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Why MPs’ mental health matters

3 July 2019

9:41 AM

3 July 2019

9:41 AM

Given the level of threats that they face, and the bizarre life they often lead, it’s no surprise that MPs have a higher preponderance of mental health problems than the general public. A study published this week in the British Medical Journal found that 34 per cent of parliamentarians had the symptoms of a common mental disorder, with the rate in the general public at a lower 26 per cent. What’s more striking about the research, which surveyed nearly a quarter of MPs, is that so many of them – 77 per cent – had any idea that there was a dedicated mental health service in Parliament.

The Parliamentary Health and Wellbeing Service is one of a few really positive changes in Westminster over the past few years. MPs have fast access to consultant psychiatrists and courses of private counselling if the service feels they need specialist help. Treatment is carefully anonymised, with names removed from prescriptions and pill packets so that no-one will be able to pick up a bit of rubbish that betrays a personal secret. Even going to a consultation with the in-house doctors is private: it’s not in a particularly well-frequented part of the parliamentary estate and so it is reasonably easy to sneak in without being noticed.

In fact, the PHWS is perhaps too well-hidden, given so many MPs don’t know it exists. Colleagues who are worried about someone who is visibly struggling often turn to MPs who have spoken publicly about their mental illness for advice, and only then do they find out about the service. Not everyone struggles visibly with mental illness, though, or at least not until the problem has become so entrenched that it is much more difficult to treat. The BMJ study also reported MPs feeling they had no-one to turn to, as their party’s ‘pastoral’ structures are also part of the whipping operation. Not all mental health problems elicit immediate sympathy: if you have a substance abuse problem, or your illness is causing your relationships to fall apart, you might not want a party whip to know this, just in case they find it advantageous to use against you when there’s a crunch vote.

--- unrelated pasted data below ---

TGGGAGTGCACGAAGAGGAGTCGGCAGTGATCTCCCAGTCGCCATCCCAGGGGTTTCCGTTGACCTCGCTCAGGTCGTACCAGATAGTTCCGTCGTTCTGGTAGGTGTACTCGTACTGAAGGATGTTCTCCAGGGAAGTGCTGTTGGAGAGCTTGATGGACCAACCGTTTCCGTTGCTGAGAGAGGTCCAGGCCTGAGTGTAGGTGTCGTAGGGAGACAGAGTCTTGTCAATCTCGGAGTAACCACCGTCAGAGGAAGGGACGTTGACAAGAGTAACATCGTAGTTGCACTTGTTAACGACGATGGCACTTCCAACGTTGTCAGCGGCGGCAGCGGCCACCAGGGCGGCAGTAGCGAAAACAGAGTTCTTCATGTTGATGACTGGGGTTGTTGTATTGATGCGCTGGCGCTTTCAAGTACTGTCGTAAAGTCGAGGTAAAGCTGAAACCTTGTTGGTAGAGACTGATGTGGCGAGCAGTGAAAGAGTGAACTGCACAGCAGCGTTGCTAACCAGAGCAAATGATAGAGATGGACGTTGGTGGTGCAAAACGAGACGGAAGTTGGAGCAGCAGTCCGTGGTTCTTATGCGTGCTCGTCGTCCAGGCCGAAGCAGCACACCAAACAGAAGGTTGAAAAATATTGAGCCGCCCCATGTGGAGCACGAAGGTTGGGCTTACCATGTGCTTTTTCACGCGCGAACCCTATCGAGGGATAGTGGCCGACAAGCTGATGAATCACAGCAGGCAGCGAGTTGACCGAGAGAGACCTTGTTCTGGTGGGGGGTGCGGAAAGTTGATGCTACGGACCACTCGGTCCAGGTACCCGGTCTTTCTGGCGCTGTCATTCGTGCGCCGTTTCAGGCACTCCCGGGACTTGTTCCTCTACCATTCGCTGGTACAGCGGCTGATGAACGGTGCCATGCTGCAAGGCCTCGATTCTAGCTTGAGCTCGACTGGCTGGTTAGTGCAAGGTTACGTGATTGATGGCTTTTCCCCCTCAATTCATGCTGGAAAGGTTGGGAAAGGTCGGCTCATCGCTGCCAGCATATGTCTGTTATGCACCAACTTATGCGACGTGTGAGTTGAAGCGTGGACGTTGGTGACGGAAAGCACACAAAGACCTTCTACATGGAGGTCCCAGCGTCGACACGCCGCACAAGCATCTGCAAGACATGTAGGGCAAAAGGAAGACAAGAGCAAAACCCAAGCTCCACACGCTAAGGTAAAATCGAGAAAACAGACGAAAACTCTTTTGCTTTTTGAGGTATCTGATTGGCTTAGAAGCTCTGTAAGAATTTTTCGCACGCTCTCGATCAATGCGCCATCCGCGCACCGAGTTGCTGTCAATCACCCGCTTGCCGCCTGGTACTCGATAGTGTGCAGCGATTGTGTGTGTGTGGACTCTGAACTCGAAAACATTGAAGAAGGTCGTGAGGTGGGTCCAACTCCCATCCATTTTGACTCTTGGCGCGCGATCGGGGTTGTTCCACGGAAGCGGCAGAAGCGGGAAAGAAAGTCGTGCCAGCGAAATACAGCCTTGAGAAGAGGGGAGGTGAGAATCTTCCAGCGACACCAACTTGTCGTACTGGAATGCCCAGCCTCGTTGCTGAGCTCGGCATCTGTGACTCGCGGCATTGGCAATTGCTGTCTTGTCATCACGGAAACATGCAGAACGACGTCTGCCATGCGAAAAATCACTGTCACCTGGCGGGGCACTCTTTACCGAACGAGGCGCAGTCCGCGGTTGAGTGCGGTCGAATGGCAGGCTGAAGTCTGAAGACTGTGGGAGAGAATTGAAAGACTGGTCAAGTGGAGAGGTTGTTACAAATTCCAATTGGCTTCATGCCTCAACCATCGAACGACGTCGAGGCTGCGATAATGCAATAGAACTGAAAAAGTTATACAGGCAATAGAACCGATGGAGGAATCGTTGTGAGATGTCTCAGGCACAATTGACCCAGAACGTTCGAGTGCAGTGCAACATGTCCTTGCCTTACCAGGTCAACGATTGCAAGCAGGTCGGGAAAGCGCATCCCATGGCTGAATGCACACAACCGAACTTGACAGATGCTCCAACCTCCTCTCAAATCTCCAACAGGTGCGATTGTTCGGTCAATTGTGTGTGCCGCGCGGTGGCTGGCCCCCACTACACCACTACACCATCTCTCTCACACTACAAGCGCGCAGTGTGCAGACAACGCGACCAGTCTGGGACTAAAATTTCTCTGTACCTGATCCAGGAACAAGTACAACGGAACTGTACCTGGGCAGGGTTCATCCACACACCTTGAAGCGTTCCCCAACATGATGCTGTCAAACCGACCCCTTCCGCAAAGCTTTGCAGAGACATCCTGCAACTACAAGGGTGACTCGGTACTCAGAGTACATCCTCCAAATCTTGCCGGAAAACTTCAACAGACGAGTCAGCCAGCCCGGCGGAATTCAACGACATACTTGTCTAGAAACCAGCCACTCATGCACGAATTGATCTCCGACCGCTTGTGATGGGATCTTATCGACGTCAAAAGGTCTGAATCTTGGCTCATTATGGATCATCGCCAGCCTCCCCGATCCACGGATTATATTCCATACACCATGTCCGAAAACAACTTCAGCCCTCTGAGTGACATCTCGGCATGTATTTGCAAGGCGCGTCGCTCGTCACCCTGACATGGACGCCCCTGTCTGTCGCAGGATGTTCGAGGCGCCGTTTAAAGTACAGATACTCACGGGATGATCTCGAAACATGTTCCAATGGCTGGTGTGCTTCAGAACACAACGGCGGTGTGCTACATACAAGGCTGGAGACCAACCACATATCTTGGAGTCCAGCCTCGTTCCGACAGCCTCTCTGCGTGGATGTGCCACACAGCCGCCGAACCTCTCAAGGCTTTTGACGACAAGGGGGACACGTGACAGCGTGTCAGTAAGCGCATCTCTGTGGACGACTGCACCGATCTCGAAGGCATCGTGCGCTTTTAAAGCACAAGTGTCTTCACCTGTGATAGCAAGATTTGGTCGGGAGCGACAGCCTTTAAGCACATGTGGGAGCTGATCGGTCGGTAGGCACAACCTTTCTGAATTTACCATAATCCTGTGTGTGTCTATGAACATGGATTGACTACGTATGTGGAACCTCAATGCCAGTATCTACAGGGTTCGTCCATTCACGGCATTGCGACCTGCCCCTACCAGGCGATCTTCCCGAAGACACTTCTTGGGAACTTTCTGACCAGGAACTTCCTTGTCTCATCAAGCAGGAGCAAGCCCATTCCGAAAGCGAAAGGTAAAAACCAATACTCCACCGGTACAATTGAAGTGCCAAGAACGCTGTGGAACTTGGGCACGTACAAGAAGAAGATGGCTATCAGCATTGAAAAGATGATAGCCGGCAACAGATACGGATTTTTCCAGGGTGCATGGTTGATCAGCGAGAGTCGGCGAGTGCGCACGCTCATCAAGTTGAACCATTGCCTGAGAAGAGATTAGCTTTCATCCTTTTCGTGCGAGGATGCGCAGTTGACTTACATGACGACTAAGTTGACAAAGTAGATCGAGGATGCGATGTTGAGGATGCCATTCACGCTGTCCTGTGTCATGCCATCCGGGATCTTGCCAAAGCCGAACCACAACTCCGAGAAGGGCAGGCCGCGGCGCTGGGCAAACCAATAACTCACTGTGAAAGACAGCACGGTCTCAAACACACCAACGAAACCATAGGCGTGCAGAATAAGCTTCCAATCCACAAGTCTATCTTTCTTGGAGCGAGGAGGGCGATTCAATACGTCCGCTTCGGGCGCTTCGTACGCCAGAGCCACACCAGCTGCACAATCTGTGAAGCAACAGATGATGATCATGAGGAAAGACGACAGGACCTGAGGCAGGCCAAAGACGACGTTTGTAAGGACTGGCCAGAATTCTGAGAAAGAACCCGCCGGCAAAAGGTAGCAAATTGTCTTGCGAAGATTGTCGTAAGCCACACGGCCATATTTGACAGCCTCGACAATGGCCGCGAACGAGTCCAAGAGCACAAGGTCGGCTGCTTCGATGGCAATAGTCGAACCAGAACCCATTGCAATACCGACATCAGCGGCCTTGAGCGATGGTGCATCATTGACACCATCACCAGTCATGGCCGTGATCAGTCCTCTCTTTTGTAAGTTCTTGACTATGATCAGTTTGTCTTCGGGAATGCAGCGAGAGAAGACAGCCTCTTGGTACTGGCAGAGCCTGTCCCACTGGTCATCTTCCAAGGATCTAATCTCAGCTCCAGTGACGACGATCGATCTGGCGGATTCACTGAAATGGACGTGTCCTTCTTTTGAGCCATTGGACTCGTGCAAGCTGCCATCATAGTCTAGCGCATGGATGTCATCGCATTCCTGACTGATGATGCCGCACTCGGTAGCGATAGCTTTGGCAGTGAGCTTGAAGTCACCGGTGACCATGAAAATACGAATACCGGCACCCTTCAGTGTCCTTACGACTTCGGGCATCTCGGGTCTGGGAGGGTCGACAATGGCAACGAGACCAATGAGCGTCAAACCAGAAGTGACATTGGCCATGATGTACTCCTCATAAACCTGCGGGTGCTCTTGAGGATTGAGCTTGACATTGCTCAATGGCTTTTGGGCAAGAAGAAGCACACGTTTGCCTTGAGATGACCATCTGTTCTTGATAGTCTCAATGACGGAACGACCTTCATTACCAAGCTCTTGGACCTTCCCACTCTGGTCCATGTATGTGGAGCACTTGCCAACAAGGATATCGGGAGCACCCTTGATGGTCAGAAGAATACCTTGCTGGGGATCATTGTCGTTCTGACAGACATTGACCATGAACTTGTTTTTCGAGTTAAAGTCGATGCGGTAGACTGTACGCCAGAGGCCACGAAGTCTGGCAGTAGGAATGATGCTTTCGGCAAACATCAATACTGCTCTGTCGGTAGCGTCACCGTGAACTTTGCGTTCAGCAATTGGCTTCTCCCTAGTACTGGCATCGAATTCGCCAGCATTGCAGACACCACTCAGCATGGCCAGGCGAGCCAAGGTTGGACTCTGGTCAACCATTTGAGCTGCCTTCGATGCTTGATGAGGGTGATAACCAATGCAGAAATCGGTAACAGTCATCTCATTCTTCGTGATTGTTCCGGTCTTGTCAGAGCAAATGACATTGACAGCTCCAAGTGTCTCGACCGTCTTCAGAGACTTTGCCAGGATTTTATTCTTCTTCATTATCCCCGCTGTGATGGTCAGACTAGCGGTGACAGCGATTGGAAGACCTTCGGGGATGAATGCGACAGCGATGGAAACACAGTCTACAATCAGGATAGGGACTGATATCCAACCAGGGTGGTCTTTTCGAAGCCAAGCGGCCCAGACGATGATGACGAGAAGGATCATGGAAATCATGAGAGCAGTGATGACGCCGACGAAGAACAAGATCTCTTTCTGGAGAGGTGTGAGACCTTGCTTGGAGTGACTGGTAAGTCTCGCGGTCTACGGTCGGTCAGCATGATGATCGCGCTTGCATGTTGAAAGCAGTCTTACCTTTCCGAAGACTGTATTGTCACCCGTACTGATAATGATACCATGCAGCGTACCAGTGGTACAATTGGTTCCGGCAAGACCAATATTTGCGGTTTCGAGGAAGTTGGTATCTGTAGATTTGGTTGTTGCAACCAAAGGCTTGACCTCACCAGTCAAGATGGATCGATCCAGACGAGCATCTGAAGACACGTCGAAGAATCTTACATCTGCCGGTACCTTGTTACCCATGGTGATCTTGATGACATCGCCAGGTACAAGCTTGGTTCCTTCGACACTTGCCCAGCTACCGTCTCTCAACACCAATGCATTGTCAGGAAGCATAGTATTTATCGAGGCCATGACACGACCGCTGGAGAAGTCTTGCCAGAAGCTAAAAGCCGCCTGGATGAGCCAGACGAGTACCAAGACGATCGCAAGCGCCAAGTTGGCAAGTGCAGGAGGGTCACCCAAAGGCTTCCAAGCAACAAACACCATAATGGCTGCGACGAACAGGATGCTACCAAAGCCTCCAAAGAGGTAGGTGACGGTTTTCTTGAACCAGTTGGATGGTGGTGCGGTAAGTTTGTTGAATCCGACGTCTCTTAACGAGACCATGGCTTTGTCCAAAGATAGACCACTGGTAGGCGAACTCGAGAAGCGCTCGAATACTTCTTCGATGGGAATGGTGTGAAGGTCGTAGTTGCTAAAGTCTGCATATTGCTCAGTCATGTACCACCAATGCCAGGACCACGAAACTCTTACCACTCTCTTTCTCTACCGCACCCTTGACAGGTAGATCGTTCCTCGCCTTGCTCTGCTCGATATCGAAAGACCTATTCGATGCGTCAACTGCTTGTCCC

That’s why there should be a proper human resources operation within parliament, which is independent of the parties and which gives MPs and their staff a properly-trained and resourced outlet for their problems. In my book, Why We Get The Wrong Politicians, I argue that both those who are elected and those who work for them should have regular appraisals where they are asked probing questions about how they are coping personally in their job. For researchers, this might be the first opportunity to talk to someone about their worries that their boss is behaving inappropriately. For an elected representative, it might be the first time someone has asked how they are doing without any suggestion that the answer could be used as ammunition. MPs would also know what they were entitled to in terms of treatment and support, rather than relying on word of mouth.

Some people might argue that MPs should man up, stop complaining, and at the very least accept that their ability to access mental health care so quickly is at odds with the general population, who can spend a year just waiting for an initial psychiatry appointment. It is certainly true that parliament has a much better treatment system than most voters can dream of. But given the symptoms of even mild mental illnesses involve an inability to concentrate or make decisions, it’s unlikely that life for the average person with a psychiatric problem is going to improve much when the people elected to represent them aren’t well enough to do their jobs.


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